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Nanoparticle-based strategy for personalized B-cell lymphoma therapy

Authors Martucci NM, Migliaccio N, Ruggiero I, Albano F, Calì G, Romano S, Terracciano M, Rea I, Arcari P, Lamberti A

Received 1 August 2016

Accepted for publication 29 September 2016

Published 16 November 2016 Volume 2016:11 Pages 6089—6101

DOI https://doi.org/10.2147/IJN.S118661

Checked for plagiarism Yes

Review by Single-blind

Peer reviewers approved by Dr Akshita Wason

Peer reviewer comments 2

Editor who approved publication: Dr Thomas J Webster


Nicola M Martucci,1,* Nunzia Migliaccio,1,* Immacolata Ruggiero,1,* Francesco Albano,2 Gaetano Calì,3 Simona Romano,1 Monica Terracciano,4 Ilaria Rea,4 Paolo Arcari,1 Annalisa Lamberti1

1Department of Molecular Medicine and Medical Biotechnology, University Federico II of Naples, Naples, 2Department of Experimental and Clinical Medicine, University of Catanzaro “Magna Graecia”, Catanzaro, 3Institute of Endocrinology and Molecular Oncology, 4Institute for Microelectronics and Microsystems, National Research Council, Naples, Italy

*These authors contributed equally to this work

Abstract: B-cell lymphoma is associated with incomplete response to treatment, and the development of effective strategies targeting this disease remains challenging. A new personalized B-cell lymphoma therapy, based on a site-specific receptor-mediated drug delivery system, was developed in this study. Specifically, natural silica-based nanoparticles (diatomite) were modified to actively target the antiapoptotic factor B-cell lymphoma/leukemia 2 (Bcl2) with small interfering RNA (siRNA). An idiotype-specific peptide (Id-peptide) specifically recognized by the hypervariable region of surface immunoglobulin B-cell receptor was exploited as a homing device to ensure specific targeting of lymphoma cells. Specific nanoparticle uptake, driven by the Id-peptide, was evaluated by flow cytometry and confocal microscopy and was increased by approximately threefold in target cells compared with nonspecific myeloma cells and when a random control peptide was used instead of Id-peptide. The specific internalization efficiency was increased by fourfold when siRNA was also added to the modified nanoparticles. The modified diatomite particles were not cytotoxic and their effectiveness in downregulation of gene expression was explored using siRNA targeting Bcl2 and evaluated by quantitative real-time polymerase chain reaction and Western blot analyses. The resulting gene silencing observed is of significant biological importance and opens new possibilities for the personalized treatment of lymphomas.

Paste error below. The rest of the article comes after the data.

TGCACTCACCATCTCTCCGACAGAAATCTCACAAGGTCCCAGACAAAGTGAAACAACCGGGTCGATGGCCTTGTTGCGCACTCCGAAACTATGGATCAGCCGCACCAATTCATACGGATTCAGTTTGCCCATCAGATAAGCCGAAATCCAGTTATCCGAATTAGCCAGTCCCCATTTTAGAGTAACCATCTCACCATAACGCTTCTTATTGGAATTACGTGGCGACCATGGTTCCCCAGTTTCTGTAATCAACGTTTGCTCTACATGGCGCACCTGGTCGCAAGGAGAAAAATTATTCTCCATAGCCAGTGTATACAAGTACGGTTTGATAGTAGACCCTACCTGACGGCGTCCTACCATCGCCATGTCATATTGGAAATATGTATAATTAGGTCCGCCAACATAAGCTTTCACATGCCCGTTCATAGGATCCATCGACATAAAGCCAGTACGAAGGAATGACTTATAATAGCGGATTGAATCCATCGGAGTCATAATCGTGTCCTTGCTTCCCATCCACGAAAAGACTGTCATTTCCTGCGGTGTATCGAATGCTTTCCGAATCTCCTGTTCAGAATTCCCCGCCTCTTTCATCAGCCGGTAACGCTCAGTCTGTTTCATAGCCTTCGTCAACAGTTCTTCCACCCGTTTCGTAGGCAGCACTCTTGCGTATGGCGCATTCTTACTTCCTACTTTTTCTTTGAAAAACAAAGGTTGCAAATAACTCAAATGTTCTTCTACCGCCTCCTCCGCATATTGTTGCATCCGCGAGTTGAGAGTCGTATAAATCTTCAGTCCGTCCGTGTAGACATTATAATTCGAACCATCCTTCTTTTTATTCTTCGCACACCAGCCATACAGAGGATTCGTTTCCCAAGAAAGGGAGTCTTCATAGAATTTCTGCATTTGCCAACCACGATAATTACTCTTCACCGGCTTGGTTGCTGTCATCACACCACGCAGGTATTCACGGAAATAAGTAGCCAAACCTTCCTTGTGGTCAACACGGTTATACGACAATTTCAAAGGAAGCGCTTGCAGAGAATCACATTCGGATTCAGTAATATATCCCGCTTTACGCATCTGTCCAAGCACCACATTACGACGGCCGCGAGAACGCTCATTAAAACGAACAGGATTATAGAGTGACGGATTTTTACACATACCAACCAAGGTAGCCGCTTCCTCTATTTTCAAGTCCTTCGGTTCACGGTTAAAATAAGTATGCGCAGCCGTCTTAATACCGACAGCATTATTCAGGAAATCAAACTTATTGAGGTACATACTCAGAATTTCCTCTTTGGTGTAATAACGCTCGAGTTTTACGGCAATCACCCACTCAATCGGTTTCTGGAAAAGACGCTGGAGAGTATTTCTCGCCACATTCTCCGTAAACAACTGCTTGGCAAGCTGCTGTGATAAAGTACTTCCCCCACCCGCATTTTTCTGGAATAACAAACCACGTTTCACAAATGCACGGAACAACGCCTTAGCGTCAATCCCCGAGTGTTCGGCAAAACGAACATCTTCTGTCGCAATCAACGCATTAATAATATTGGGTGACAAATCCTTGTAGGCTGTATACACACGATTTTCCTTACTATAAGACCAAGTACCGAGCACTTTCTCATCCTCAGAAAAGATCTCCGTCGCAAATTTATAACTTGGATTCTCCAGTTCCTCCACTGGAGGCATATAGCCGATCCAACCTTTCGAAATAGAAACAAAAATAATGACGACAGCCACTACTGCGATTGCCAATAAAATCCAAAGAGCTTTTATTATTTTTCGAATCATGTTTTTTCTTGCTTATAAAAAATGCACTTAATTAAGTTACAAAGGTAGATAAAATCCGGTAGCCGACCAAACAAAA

Keywords: diatomite, active targeting, Bcl2, small interfering RNA, personalized therapy

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